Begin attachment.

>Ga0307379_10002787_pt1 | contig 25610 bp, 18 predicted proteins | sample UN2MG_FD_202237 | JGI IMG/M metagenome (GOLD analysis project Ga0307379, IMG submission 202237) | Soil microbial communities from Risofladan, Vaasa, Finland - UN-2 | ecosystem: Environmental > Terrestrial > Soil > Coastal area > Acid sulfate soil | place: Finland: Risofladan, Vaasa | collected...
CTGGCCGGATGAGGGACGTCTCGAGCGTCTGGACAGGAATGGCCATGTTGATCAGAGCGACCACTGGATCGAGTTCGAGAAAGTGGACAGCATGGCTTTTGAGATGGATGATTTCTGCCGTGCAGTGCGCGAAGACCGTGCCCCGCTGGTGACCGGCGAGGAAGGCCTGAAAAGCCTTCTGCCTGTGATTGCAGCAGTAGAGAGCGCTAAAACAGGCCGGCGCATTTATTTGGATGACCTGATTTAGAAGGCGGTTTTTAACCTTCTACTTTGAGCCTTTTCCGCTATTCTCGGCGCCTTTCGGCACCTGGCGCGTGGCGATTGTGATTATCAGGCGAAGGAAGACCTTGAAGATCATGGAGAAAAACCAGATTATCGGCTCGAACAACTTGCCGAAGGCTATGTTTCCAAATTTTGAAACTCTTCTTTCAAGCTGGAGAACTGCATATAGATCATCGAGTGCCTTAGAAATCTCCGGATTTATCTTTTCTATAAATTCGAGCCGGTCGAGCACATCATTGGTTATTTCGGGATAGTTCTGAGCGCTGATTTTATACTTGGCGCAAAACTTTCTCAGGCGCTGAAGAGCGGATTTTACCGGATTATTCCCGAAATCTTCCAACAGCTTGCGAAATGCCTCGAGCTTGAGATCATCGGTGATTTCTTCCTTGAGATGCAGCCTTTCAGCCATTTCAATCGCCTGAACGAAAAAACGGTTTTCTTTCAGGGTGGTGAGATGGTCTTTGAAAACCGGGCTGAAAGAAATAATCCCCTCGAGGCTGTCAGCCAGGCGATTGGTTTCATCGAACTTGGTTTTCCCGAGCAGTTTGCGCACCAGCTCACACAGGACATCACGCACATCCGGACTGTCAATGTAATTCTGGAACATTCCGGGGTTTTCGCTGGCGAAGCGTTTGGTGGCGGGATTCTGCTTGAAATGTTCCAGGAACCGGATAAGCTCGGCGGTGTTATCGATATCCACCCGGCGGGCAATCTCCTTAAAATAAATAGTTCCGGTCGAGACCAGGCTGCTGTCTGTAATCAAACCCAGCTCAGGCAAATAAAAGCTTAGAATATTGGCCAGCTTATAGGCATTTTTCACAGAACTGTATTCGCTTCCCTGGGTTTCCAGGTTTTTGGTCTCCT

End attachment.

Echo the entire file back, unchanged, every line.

>Ga0307379_10002787_pt1 | contig 25610 bp, 18 predicted proteins | sample UN2MG_FD_202237 | JGI IMG/M metagenome (GOLD analysis project Ga0307379, IMG submission 202237) | Soil microbial communities from Risofladan, Vaasa, Finland - UN-2 | ecosystem: Environmental > Terrestrial > Soil > Coastal area > Acid sulfate soil | place: Finland: Risofladan, Vaasa | collected...
CTGGCCGGATGAGGGACGTCTCGAGCGTCTGGACAGGAATGGCCATGTTGATCAGAGCGACCACTGGATCGAGTTCGAGAAAGTGGACAGCATGGCTTTTGAGATGGATGATTTCTGCCGTGCAGTGCGCGAAGACCGTGCCCCGCTGGTGACCGGCGAGGAAGGCCTGAAAAGCCTTCTGCCTGTGATTGCAGCAGTAGAGAGCGCTAAAACAGGCCGGCGCATTTATTTGGATGACCTGATTTAGAAGGCGGTTTTTAACCTTCTACTTTGAGCCTTTTCCGCTATTCTCGGCGCCTTTCGGCACCTGGCGCGTGGCGATTGTGATTATCAGGCGAAGGAAGACCTTGAAGATCATGGAGAAAAACCAGATTATCGGCTCGAACAACTTGCCGAAGGCTATGTTTCCAAATTTTGAAACTCTTCTTTCAAGCTGGAGAACTGCATATAGATCATCGAGTGCCTTAGAAATCTCCGGATTTATCTTTTCTATAAATTCGAGCCGGTCGAGCACATCATTGGTTATTTCGGGATAGTTCTGAGCGCTGATTTTATACTTGGCGCAAAACTTTCTCAGGCGCTGAAGAGCGGATTTTACCGGATTATTCCCGAAATCTTCCAACAGCTTGCGAAATGCCTCGAGCTTGAGATCATCGGTGATTTCTTCCTTGAGATGCAGCCTTTCAGCCATTTCAATCGCCTGAACGAAAAAACGGTTTTCTTTCAGGGTGGTGAGATGGTCTTTGAAAACCGGGCTGAAAGAAATAATCCCCTCGAGGCTGTCAGCCAGGCGATTGGTTTCATCGAACTTGGTTTTCCCGAGCAGTTTGCGCACCAGCTCACACAGGACATCACGCACATCCGGACTGTCAATGTAATTCTGGAACATTCCGGGGTTTTCGCTGGCGAAGCGTTTGGTGGCGGGATTCTGCTTGAAATGTTCCAGGAACCGGATAAGCTCGGCGGTGTTATCGATATCCACCCGGCGGGCAATCTCCTTAAAATAAATAGTTCCGGTCGAGACCAGGCTGCTGTCTGTAATCAAACCCAGCTCAGGCAAATAAAAGCTTAGAATATTGGCCAGCTTATAGGCATTTTTCACAGAACTGTATTCGCTTCCCTGGGTTTCCAGGTTTTTGGTCTCCT